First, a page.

You may have seen the terms variables and data types being thrown around here and then, but what exactly do they mean? Why do you keep hearing about them? How are they relevant to Scratch?

Let’s start by talking about variables. In the context of programming, a variable is sort of like a container for information: the point of a variable is to label and store information. We use them for a few reasons, but before I go into these, what better way to illustrate what they are than with an example?

 

1. Variables can make our code a lot more readable.

Let’s say that you have a Python program (don’t worry, you don’t need to know anything about Python to understand this example — I’ll explain everything you need to know!): you’re writing a program that produces a random number and prints it to the screen.

Here’s an example of the above piece of code without using variables:

Above is a program which generates a new random number each time. Click on the pencil to view the code, and the forward arrow to run the program.

To simplify things a bit, line 1 simply allows us to generate random numbers in Python. Without this line, Python won’t understand what you’re trying to do.

Line 2 does two things: randint(1, 100) generates a random number between 1 and 100. The print() part then prints the randomly generated number to the screen.

Here’s a piece of code that does the exact same thing, this time using variables:

Above is a program which generates a new random number each time. Click on the pencil to view the code, and the forward arrow to run the program.

 

2. Variables enable us to reference and manipulate the same data in multiple places in a program.

Variables also make it easy to change and reference the same piece of information elsewhere in the code. Let’s extend upon our earlier example, shall we? Let’s say that, after our program prints the randomly generated number to the screen, we want it to generate a new number and print that to the screen. We can do it like this:

Above is a program which generates two new random number each time. Click on the pencil to view the code, and the forward arrow to run the program.

(There is a more efficient way to write this program, but for the sake of simplicity, let’s go with this!)

If we run through the code from top to bottom, you’ll see that line 5 is the first place that the variable randomlyGeneratedNumber is assigned a value. This value is then printed to the screen, thanks to the code on line 7. You’ll then see on line 9 that randomlyGeneratedNumber is reassigned a new value. This new value is then printed to the screen thanks to the code on line 11.

Do you see how we can change and reuse variables? It’s an invaluable tool to have while you’re coding.

Fun fact: There are a couple of conventions that you should know variables:

  • Variables need to be one word: they can’t have spaces, so that’s why you’ll see names like “randomly_generated_number” (using underscores) or “randomlyGeneratedNumber” (camel case) instead of “randomly generated number”.
  • They need to be one word: that’s why instead of calling our variable “randomly generated number”, we call it “randomlyGeneratedNumber”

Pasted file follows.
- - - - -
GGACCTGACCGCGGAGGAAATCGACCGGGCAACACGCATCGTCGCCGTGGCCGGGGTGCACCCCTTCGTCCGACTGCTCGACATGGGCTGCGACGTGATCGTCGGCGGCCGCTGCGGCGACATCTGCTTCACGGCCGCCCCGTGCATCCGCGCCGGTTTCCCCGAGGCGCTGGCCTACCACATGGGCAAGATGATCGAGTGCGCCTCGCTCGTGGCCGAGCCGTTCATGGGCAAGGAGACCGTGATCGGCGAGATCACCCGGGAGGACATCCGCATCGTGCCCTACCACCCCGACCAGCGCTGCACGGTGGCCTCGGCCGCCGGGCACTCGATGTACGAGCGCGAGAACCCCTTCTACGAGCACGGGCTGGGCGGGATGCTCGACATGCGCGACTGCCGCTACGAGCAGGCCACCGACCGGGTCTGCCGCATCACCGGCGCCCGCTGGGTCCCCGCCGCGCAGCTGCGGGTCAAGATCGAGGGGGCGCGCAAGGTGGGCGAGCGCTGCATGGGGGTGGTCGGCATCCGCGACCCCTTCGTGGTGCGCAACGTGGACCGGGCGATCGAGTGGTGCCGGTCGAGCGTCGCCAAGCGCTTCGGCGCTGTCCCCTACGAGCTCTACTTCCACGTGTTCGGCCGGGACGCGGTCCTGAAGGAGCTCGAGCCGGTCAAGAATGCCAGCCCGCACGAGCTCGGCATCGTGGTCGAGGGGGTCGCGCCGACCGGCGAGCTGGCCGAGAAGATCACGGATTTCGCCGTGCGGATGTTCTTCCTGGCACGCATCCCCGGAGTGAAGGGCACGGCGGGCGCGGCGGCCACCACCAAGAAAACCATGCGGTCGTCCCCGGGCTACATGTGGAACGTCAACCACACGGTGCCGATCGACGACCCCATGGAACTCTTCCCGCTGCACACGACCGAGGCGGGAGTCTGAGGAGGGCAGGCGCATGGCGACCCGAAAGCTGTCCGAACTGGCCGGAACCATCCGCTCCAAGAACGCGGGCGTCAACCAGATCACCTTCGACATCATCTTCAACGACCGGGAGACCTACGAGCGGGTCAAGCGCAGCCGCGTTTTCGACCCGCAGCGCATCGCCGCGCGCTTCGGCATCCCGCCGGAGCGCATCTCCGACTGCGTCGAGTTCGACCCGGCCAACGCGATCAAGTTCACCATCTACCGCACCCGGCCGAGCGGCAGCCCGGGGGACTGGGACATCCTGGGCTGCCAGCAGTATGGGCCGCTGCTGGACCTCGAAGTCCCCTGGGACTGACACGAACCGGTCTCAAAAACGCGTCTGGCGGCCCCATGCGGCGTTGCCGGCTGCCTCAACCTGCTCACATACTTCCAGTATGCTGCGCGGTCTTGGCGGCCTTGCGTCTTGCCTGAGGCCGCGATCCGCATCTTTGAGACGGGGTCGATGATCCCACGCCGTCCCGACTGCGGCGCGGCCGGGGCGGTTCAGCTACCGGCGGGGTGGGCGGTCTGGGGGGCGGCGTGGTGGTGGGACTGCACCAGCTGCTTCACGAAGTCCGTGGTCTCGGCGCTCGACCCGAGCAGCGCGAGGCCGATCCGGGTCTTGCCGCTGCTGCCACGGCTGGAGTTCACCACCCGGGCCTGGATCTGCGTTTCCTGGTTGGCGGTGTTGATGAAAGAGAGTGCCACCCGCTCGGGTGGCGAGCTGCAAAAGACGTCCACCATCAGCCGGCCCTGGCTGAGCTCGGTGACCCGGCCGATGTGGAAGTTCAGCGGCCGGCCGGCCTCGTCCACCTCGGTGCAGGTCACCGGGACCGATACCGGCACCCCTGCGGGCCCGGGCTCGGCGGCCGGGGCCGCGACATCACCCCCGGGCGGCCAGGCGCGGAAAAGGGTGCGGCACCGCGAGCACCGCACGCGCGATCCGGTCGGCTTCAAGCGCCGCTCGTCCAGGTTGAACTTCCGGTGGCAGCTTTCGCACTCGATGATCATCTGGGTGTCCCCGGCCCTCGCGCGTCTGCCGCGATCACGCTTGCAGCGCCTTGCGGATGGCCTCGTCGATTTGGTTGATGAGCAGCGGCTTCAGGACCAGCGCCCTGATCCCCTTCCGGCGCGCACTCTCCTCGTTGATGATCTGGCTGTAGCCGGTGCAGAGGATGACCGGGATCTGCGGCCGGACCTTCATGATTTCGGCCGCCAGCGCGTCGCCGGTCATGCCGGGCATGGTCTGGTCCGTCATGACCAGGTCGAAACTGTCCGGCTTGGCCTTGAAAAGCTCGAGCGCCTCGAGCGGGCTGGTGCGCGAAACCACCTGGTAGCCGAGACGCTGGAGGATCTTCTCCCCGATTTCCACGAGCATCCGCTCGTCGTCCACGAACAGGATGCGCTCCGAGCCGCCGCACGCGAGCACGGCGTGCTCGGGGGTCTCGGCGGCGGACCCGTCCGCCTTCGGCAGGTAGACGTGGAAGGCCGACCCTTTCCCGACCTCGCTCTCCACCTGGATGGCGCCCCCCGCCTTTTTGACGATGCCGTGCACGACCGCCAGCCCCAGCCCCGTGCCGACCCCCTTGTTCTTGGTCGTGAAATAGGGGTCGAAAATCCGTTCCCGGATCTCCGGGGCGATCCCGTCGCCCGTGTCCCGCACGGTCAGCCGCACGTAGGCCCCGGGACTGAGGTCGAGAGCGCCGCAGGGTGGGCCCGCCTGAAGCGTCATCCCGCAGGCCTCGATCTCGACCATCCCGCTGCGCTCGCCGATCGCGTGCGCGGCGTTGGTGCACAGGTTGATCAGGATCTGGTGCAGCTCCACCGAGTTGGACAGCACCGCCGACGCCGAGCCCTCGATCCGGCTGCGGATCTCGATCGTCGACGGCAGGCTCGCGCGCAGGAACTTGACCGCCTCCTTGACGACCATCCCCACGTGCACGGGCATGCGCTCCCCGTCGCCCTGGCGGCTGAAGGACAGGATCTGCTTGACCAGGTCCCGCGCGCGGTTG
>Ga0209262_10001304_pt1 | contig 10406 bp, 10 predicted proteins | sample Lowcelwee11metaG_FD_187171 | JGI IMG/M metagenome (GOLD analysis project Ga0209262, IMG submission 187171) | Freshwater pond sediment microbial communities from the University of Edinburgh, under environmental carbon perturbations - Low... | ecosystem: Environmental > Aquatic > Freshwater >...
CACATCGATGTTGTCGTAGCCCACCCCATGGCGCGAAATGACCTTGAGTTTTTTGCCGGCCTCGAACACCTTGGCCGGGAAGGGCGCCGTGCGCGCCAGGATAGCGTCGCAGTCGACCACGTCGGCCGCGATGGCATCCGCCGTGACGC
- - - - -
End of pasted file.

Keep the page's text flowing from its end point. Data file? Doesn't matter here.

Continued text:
• Names of variables should be meaningful, so that you can be reminded of what information it contains.

 

More about variables

Let’s talk more about the features of variables. One thing that’s great about them is that they can store many different types of information. You saw in the above Python examples that variables can store numerical information like numbers, but they can also store other kinds of information, like alphanumeric information (e.g. letters and characters). There are many other types of data — or data types — that variables can embody, but let’s keep it simple for now.

Variables can also only hold one piece of information at a time. If you want to store multiple bits of information using in the same variable name, then you’ll have to use a list instead! We’ll talk about what lists are and how to use them in a separate post.

 

Variables in Scratch

We’ve already addressed that variables can be manipulated or changed at different points in a program. They have many uses, but in something like Scratch, one of the most common uses you’ll see for variables are as containers for pieces of information like score counts in games.

You can make a variable by going to the Data category in Scratch, and clicking “Make a Variable”, like so:

You’ll be able to enter a name for your variable:

You’ll also see two other options under the name field: For all sprites, and For this sprite only. We’ll be discussing what these two options mean in the next post.

So, let’s recap what we’ve learned, shall we?

  • Variables are like containers: they store information, but they can only hold one piece of information at a time.
  • They can store various types of data, such as numerical information or alphanumeric information.
  • We use variables for a number of reasons, but two important ones are:
    • They make code more readable
    • They allow us to reference and manipulate the same piece of information in multiple places
  • Variables in Scratch are commonly used for things like keeping count of scores.
  • We can create variables in Scratch by clicking the “Make a Variable” button in the Data category.

Happy Scratching!

By Erika Chumpia